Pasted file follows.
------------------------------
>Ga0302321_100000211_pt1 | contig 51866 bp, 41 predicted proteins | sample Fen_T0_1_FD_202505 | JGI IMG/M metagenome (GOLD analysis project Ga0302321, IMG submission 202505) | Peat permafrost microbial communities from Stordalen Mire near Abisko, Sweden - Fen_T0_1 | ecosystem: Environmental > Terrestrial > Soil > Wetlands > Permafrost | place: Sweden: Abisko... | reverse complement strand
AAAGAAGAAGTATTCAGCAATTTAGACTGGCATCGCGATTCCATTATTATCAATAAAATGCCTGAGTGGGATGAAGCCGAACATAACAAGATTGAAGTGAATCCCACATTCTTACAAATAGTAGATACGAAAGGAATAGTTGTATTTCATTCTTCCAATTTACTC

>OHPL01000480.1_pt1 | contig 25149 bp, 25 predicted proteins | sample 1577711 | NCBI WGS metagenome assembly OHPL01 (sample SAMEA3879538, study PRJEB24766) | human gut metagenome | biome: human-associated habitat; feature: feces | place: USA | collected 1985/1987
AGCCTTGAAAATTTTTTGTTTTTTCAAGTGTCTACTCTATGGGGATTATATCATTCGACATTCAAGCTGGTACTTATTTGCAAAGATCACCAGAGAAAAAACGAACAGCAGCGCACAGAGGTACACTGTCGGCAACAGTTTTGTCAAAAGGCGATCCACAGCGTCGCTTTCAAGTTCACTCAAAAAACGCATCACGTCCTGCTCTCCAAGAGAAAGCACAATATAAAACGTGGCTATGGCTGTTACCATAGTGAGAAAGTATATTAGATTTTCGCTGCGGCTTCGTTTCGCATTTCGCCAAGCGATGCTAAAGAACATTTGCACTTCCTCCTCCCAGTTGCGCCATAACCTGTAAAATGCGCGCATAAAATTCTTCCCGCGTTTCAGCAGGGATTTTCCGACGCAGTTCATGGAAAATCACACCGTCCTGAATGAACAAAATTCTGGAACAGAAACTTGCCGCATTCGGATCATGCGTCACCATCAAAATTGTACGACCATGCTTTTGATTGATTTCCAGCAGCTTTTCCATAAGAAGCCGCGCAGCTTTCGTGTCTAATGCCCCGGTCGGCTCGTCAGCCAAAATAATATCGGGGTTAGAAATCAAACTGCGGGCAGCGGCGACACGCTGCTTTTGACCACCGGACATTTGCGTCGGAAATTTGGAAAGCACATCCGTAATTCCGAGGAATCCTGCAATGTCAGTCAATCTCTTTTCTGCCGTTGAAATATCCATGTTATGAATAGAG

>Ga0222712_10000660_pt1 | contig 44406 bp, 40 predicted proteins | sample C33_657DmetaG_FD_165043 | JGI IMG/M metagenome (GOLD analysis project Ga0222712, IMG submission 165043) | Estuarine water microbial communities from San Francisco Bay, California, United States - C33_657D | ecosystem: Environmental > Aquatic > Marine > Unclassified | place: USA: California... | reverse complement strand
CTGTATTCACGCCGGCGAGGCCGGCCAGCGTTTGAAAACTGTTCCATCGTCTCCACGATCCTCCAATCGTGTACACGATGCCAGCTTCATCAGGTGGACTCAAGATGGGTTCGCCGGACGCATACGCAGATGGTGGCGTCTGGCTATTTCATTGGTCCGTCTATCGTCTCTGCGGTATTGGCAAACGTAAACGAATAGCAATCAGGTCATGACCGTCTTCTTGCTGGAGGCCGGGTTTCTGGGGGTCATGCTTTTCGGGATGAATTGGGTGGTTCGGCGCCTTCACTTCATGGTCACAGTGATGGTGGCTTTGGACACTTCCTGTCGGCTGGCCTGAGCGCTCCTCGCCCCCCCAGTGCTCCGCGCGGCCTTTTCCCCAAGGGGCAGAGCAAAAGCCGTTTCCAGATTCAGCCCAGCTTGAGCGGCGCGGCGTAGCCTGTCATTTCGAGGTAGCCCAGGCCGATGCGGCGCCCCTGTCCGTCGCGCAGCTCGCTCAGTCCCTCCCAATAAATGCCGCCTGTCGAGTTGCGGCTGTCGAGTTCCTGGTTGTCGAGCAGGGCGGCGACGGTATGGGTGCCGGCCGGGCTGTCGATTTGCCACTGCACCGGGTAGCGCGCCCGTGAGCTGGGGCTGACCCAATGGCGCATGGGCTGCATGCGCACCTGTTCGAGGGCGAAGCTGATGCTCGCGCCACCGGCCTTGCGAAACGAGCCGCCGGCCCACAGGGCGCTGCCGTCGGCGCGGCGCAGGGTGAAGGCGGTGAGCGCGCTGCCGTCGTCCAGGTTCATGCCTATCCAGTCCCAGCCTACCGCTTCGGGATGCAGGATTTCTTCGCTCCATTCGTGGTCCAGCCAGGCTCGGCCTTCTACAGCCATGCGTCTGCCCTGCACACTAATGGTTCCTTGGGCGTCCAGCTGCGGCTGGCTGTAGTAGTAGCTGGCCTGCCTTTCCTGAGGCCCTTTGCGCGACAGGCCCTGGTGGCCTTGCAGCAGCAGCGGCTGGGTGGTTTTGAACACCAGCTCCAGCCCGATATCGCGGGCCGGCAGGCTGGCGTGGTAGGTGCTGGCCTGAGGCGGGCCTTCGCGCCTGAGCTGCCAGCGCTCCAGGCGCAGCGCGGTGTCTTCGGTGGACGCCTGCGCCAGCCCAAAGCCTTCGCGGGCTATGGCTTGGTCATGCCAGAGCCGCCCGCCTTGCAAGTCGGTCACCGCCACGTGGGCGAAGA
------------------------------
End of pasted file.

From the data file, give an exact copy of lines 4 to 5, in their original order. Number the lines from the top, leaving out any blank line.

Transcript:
AGCCTTGAAAATTTTTTGTTTTTTCAAGTGTCTACTCTATGGGGATTATATCATTCGACATTCAAGCTGGTACTTATTTGCAAAGATCACCAGAGAAAAAACGAACAGCAGCGCACAGAGGTACACTGTCGGCAACAGTTTTGTCAAAAGGCGATCCACAGCGTCGCTTTCAAGTTCACTCAAAAAACGCATCACGTCCTGCTCTCCAAGAGAAAGCACAATATAAAACGTGGCTATGGCTGTTACCATAGTGAGAAAGTATATTAGATTTTCGCTGCGGCTTCGTTTCGCATTTCGCCAAGCGATGCTAAAGAACATTTGCACTTCCTCCTCCCAGTTGCGCCATAACCTGTAAAATGCGCGCATAAAATTCTTCCCGCGTTTCAGCAGGGATTTTCCGACGCAGTTCATGGAAAATCACACCGTCCTGAATGAACAAAATTCTGGAACAGAAACTTGCCGCATTCGGATCATGCGTCACCATCAAAATTGTACGACCATGCTTTTGATTGATTTCCAGCAGCTTTTCCATAAGAAGCCGCGCAGCTTTCGTGTCTAATGCCCCGGTCGGCTCGTCAGCCAAAATAATATCGGGGTTAGAAATCAAACTGCGGGCAGCGGCGACACGCTGCTTTTGACCACCGGACATTTGCGTCGGAAATTTGGAAAGCACATCCGTAATTCCGAGGAATCCTGCAATGTCAGTCAATCTCTTTTCTGCCGTTGAAATATCCATGTTATGAATAGAG

>Ga0222712_10000660_pt1 | contig 44406 bp, 40 predicted proteins | sample C33_657DmetaG_FD_165043 | JGI IMG/M metagenome (GOLD analysis project Ga0222712, IMG submission 165043) | Estuarine water microbial communities from San Francisco Bay, California, United States - C33_657D | ecosystem: Environmental > Aquatic > Marine > Unclassified | place: USA: California... | reverse complement strand